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How Everton Can Learn From The Fiasco Of West Ham And The London Stadium

It’s difficult to justify the shocking scenes involving angry West Ham fans at the London Stadium last weekend, though it’s fair to say that the actions of the disgruntled minority were probably more a result of supporters feeling detached and marginalised from the club they love and venting their frustration rather than mindless hooliganism.

West Ham’s 3-0 home defeat to Burnley was overshadowed by ugly scenes including a number of pitch invasions, with one intruder being tackled by Hammers skipper Mark Noble while furious supporters vented their fury at the club’s board in the Director’s Box leading to a number of children taking shelter on the Burnley bench from the chaos around them.

After over a century playing football at West Ham’s spiritual home, the Boleyn Ground, the club’s move to a modern 60,000 arena was supposed to take the club to the next level; but if anything it has been a total PR disaster.

So with Everton also looking to leave their home of some 130 years and move to a brand new stadium to the north of the city at Bramley Moore Dock what, if any, lessons can the Blues learn from the chaos that is currently taking place at The London Stadium?

Get the Aesthetics Right

Let’s face it, the London Stadium wasn’t built as a football stadium, it was constructed with athletics in mind for the Olympics which were held in the capital during the summer of 2012. Obviously Everton’s new ground will be designed specifically for football but there are still some key lessons that can be learned.

Goodison Park has been famed for its atmosphere down the years and that must be replicated as much as possible at Bramley Moore. Whether that’s the steepness of the stands, the close proximity of supporters to the pitch or even planning for the possibility of rail seating being introduced at a later date, architect Dan Meis has a lot to consider with Chief executive Robert Elstone calling for a stadium that breaks the mould and is an intimate yet intimidating “fortress.”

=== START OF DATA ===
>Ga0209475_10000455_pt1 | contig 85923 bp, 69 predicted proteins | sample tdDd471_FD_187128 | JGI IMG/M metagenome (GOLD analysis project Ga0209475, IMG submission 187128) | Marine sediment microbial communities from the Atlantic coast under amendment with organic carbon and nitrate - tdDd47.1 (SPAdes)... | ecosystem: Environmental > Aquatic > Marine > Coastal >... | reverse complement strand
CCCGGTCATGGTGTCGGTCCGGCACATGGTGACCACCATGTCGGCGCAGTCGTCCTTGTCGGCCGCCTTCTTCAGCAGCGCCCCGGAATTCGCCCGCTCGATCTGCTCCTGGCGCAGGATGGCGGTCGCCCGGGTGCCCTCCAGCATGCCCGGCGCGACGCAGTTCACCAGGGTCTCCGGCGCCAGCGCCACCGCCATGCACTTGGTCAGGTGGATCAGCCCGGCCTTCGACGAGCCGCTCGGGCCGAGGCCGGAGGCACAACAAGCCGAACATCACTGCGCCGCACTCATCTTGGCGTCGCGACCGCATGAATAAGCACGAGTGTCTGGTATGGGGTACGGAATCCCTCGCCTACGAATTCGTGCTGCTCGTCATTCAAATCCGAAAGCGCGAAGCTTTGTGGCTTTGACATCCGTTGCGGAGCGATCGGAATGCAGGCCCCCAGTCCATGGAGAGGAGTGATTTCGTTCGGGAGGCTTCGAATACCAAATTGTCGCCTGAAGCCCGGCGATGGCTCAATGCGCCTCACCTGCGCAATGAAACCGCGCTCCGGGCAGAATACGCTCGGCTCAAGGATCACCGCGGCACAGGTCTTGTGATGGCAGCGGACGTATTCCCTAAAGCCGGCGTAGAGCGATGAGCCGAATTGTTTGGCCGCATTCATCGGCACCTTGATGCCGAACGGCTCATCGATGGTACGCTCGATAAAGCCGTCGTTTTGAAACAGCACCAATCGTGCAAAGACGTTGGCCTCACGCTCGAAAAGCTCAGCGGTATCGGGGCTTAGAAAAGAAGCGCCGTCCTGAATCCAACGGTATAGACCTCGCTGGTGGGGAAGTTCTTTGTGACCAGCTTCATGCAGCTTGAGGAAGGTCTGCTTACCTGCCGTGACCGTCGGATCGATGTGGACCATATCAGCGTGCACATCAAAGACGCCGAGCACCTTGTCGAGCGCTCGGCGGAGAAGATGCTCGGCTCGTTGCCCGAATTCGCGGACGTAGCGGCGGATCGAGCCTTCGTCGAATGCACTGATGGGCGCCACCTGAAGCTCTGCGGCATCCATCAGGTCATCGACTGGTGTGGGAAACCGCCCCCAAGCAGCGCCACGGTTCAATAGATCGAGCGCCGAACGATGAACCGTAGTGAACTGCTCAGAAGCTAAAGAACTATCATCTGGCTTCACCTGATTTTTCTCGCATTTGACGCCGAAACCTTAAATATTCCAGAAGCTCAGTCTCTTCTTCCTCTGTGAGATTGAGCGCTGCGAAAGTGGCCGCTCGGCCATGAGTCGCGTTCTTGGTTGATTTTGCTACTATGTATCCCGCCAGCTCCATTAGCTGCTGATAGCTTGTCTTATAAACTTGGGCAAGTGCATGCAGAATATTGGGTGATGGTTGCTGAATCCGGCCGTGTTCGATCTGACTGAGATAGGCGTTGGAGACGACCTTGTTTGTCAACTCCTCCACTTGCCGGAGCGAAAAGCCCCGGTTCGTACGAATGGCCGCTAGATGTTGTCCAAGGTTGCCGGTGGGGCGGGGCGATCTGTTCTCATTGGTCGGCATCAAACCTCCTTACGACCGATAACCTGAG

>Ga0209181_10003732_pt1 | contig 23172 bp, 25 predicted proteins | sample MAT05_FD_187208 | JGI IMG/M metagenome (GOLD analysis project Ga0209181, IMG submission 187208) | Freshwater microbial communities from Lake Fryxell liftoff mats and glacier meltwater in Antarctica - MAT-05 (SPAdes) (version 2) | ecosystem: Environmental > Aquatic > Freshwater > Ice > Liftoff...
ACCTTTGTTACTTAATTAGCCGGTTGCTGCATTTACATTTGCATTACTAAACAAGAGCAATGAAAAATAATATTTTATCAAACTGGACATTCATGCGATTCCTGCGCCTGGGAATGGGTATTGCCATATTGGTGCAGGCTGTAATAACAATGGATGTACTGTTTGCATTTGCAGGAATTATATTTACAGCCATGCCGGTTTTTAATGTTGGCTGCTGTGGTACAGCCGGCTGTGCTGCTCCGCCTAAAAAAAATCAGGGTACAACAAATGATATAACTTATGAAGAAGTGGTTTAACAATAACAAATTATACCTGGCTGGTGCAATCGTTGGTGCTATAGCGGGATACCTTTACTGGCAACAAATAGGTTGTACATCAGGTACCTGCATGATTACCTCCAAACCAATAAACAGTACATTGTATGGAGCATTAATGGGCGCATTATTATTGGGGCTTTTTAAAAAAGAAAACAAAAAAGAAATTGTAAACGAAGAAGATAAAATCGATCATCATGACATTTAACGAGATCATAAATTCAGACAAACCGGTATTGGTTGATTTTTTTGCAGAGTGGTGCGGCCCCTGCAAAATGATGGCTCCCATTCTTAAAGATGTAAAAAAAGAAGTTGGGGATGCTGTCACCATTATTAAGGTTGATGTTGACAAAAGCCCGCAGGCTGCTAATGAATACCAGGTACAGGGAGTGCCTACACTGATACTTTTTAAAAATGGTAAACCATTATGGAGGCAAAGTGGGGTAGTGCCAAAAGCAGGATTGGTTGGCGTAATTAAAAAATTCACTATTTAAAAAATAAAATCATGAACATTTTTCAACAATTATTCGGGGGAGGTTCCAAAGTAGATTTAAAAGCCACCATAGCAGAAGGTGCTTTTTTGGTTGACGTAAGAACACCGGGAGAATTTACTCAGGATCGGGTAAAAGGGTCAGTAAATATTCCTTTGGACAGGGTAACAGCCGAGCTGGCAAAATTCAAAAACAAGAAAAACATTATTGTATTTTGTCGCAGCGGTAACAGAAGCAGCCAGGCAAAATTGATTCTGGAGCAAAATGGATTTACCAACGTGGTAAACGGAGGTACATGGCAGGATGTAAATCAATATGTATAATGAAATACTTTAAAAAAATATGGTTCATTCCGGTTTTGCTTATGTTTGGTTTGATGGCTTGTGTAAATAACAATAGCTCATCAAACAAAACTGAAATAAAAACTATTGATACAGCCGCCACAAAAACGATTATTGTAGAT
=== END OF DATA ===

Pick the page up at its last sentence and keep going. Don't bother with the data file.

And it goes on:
Embrace the Local Area

Anyone who has been to a game at West Ham’s new ground will know what an underwhelming experience it can be getting to and from the stadium, mostly thanks to the fact that you have to circumnavigate the consumer’s paradise that is the vast Westfield shopping centre complete with its chain restaurants and coffee shops.

As it stands Bramley Moore Dock is little more than a barren wasteland since the ships and dockyard workers left the site for the final time some 30 years ago, meaning the club pretty much has a blank canvas when it comes to the surrounding area.

As a result, Everton has a duty to revitalise a part of town that has certainly seen better days while also seizing the chance to provide the thousands of match going fans with a place to eat, drink and socialise in the build-up to a game. You only have to look at the transformation just a mile or so down the road at Albert Dock to see what potential there is.

Involve the Fans

Probably the biggest mistake that West Ham made when moving home was assuming they knew what was best for the fans when they beat London rivals Tottenham to move into the ready-made stadium; but as Spurs prepare to put the finishing touches to their own 61,000 capacity stadium with its blend of modern features and steep, imposing stands close to the pitch, their fans will no doubt feel they’ve dodged a bullet.

Consultation with fans is key if Everton are to produce a first-class stadium that is worthy of a club with the tradition and history that Everton boast; whether that’s the names of the stands, potential singing sections, the ale that is served in the bars or even the music that is played at halftime, it all matters.

A Fair Pricing Structure

One positive from West Ham’s move to the London Stadium, if there is one, is the fact that more people are able to gain access to the stadium and as a result prices can be kept relatively low.

But a new stadium doesn’t necessarily mean cheap seats, just ask Tottenham fans who have recently been told that their season tickets are to increase by several hundred pounds in order to pay for the “privilege” of watching their team in a modern arena and have even been offered the services of a mortgage broker when it comes to paying for them.

Obviously there is no such thing as a free lunch but there needs to be a compromise when it comes to pricing to ensure a new generation of Blues will be calling Bramley Moore Dock “home” in 50 years’ time rather than listening to stories about a stadium that is no more which their fathers and grandfathers still yearn for.

Get it Right on the Pitch

Let’s face it, if West Ham were fighting for European places or chasing silverware then it’s highly likely that we wouldn’t be talking about the scenes witnessed in recent months purely because they probably wouldn’t have happened.

Obviously there are a number of logistical problems with West Ham’s new found home but these teething problems would probably be minimal if the team were playing well and Everton need to be sure that they have a decent, top-flight, side that will do justice to their new surroundings for years to come as they prepare to move home.

Just look at the likes of The Macron Stadium, The Stadium of Light and The Riverside in the lower divisions if you want to see the warning signs. Once bustling Premier League grounds which are now half full at best most weeks due to clubs who have planned for the future off the field without getting things right on it.

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